This has been the week when the four nations of the United Kingdom each took their own route out of the coronavirus maze. 

It has caused a little confusion and some political distress.  But it can mostly be explained by the possibility that the “R number”, the reproduction rate, might be different in different parts of these islands.

Scotland was a week or so later into the Covid-19 epidemic than England. We also have an older population and more poor communities.  Taken together, the experts estimate that the R number is between 0.7 and 1, and probably nearer 1, which means the number of people being infected is neither rising nor falling.   So Nicola Sturgeon has told us we must continue to “Stay Home” while the slogan in England has been downgraded to “Stay Alert”. 

The parting of the ways

While the English are being urged to return to work and can play golf, visit garden centres and look forward to schools re-opening in June, we are still confined to barracks. We are however allowed out of our houses more than just once a day to stretch our legs and take the air.

Everything depends on the casualty rate. This week, we’ve continued to make positive progress.  There have been 110 fewer deaths than last week but the total in Scotland now stands at over 3,000. Again, most casualties were in nursing homes (57 per cent) and over 90 per cent had at least one underlying health problem. What was new in the statistics this week was the finding that people living in deprived areas were 2.3 times more likely to die from Covid-19 than those in rich areas. Hardly a surprise, but shaming to have it confirmed.

The belated realisation that the real battle against the disease is in our nursing homes has dominated the news headlines this week.  An NHS rescue team has had to be sent in to Home Farm care home in Portree on the Isle of Skye where there have been seven deaths and where 59 residents and staff have tested positive for Covid-19.  And at the Highgate home in Uddingston, where 22 residents have died, questions are being asked by both Labour and Conservative leaders as why it appears that none of the staff were tested for the virus.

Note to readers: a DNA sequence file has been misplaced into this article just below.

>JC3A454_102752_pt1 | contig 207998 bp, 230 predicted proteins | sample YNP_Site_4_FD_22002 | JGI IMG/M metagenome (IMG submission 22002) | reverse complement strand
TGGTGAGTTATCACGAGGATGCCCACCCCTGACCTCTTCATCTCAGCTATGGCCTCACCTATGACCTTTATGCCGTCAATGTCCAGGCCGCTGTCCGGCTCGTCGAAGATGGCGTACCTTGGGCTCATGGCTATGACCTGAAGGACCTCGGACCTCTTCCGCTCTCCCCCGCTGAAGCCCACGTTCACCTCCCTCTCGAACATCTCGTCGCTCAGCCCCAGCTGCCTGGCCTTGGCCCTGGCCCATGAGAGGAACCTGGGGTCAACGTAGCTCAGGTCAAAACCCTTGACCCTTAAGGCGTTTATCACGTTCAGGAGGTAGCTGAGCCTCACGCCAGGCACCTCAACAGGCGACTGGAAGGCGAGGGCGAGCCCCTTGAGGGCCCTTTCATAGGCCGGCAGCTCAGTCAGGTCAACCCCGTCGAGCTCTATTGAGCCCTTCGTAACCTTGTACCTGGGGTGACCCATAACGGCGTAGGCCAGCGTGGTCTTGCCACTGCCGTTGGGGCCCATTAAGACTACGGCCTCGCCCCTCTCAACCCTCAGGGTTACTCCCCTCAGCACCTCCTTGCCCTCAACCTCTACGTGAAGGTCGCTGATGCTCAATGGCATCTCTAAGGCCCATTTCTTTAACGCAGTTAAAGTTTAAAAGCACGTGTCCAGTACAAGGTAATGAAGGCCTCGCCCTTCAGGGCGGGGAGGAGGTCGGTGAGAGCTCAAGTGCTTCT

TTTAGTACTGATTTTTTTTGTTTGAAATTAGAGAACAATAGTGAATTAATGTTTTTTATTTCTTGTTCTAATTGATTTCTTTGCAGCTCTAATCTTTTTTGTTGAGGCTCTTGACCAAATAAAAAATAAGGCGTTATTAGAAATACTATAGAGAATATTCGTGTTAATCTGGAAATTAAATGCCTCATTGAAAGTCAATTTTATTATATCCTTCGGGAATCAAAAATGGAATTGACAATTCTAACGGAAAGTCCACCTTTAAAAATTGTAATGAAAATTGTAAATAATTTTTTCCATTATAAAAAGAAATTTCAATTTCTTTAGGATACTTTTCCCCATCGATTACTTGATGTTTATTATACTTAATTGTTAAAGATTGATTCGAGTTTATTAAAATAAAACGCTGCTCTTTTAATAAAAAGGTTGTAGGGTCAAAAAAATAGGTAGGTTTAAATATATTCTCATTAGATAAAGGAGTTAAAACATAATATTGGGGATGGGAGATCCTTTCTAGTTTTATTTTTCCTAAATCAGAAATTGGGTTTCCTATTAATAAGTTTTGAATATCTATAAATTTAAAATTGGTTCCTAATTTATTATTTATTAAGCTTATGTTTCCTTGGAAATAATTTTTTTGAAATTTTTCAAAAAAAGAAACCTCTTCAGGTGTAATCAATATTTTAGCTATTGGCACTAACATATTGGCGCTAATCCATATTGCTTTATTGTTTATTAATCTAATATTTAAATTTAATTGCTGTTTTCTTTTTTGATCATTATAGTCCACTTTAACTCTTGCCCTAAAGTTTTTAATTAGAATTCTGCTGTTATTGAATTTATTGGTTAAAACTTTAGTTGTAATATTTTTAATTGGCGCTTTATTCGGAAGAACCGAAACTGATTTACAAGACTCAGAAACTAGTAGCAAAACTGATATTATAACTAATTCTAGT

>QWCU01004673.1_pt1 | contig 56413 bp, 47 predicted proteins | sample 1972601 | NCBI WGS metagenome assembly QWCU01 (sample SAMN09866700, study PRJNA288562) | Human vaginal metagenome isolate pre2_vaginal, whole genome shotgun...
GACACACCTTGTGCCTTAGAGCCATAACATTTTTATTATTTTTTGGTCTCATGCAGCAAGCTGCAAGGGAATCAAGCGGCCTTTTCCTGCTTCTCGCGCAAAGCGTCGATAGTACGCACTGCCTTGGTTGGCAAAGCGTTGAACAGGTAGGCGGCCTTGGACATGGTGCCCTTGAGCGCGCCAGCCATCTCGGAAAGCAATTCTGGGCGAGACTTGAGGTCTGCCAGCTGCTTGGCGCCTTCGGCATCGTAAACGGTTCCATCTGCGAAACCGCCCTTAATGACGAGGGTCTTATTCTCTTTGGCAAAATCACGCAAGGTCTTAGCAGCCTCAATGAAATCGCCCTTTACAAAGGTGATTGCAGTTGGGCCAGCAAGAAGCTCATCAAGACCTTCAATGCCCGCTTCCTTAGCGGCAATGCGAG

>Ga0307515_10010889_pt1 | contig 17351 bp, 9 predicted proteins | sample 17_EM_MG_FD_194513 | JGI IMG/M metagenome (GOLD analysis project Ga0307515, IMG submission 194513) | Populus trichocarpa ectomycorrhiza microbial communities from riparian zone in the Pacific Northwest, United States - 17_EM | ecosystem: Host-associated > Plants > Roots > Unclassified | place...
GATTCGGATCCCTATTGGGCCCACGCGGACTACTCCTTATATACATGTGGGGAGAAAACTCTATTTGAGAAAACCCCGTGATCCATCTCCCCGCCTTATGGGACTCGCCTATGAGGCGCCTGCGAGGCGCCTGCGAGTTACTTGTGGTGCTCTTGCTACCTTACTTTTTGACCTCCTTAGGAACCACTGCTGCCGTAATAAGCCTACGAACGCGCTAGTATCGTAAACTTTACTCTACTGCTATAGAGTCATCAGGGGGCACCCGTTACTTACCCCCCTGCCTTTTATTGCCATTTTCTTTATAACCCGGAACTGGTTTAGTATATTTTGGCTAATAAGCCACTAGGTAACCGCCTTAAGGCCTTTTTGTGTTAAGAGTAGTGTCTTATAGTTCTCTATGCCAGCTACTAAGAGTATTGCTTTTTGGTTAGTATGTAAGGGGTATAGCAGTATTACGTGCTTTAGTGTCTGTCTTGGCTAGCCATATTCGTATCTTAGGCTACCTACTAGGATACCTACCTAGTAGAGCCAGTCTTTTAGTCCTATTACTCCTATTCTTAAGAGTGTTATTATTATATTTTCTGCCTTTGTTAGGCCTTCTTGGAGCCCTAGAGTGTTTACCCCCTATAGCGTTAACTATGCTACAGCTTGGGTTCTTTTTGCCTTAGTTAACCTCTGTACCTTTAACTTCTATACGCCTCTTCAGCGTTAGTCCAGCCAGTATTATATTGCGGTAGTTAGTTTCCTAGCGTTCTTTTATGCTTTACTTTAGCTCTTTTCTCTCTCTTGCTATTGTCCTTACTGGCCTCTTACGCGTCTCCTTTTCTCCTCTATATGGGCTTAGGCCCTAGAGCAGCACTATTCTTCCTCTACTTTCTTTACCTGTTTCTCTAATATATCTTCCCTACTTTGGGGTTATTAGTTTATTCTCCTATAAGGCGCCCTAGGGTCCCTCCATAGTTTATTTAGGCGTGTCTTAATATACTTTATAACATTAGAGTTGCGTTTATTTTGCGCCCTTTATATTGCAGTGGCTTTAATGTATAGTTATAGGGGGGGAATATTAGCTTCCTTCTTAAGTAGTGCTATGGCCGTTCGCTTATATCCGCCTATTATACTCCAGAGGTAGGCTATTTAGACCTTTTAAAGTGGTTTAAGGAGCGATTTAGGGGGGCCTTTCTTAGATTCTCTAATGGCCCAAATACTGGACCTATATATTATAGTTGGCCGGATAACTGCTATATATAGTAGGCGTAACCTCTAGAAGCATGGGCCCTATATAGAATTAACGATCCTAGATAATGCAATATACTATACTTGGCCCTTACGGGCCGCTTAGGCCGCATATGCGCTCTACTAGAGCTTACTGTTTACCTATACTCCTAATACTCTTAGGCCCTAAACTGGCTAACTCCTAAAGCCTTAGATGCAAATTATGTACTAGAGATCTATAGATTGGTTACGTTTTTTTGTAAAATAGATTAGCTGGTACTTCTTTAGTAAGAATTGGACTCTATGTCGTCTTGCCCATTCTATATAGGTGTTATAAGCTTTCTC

Ms Sturgeon has also faced questions as to why a Covid-19 outbreak at a Nike sportswear conference in Edinburgh back in February was kept quiet.  She said everyone at the conference was traced but, because of patient confidentiality, no public announcement was made.

Overall, it’s been a tough week for the First Minister, having to explain faults in the testing system and defend her stricter lockdown in Scotland. “There isn’t an hour goes by when I don’t question myself,” she told MSPs. “I agonise over the decisions we are taking, to make sure we’re learning as we go and getting these decisions as right as possible.”

Meanwhile, more horror stories are emerging about the state of the economy. Official figures show that national income fell by 6 per cent in March – that includes only one week of lockdown.  The Federation of Small Businesses in Scotland said a third of its members may have to close down for good as a result of Covid-19.  The universities are in financial trouble because of the likely loss of high-paying foreign students. And the plight of the tourism industry was thrown into sharp relief when even The National Trust for Scotland had to announce it may have to shed 400 jobs and sell some of its properties, one of which is Bute House, the First Minister’s official residence.

Bute House. Photo: Martin P. McAdam

In the depths of recession it’s hard, but essential, to think how we might climb out of it.  The Chancellor Rashi Sunak has certainly been thinking about it. His extension of the job retention scheme till October, costing a colossal £14bn a month, will no doubt keep some of the economy alive.  But I wonder how much things will change in the future. Will we work more from home, or near home? Will we buy more locally, and be prepared to pay more for it? Will we holiday abroad?  I, for one, hope there will be huge changes to our economy, and our society, for the better.

There are hopeful habits developing.  I’ve never seen the streets and parks so full of people walking and cycling.  We’ve learned the importance of good public services.  Volunteers have turned community centres into food distribution centres for the poor. Fund raising events for the NHS and care services have sprung up like spring flowers. The Edinburgh runner Olivia Strong has now raised £5m from her Run for Heroes campaign.  And 90-year old Margaret Payne is half way through the ascent of her stair mountain in Sutherland and has already raised over £300,000.  

My fear, though, is fear itself.  We’ve all become a little paranoid, frightened and suspicious of each other.  When the end of lockdown comes, we have to be brave and rediscover our humanity.  Soon we will be able to look back at Covid-19 as just another epidemic, like bird flu or foot-and-mouth, or Ebola or Sars.  And next time, be a bit more prepared.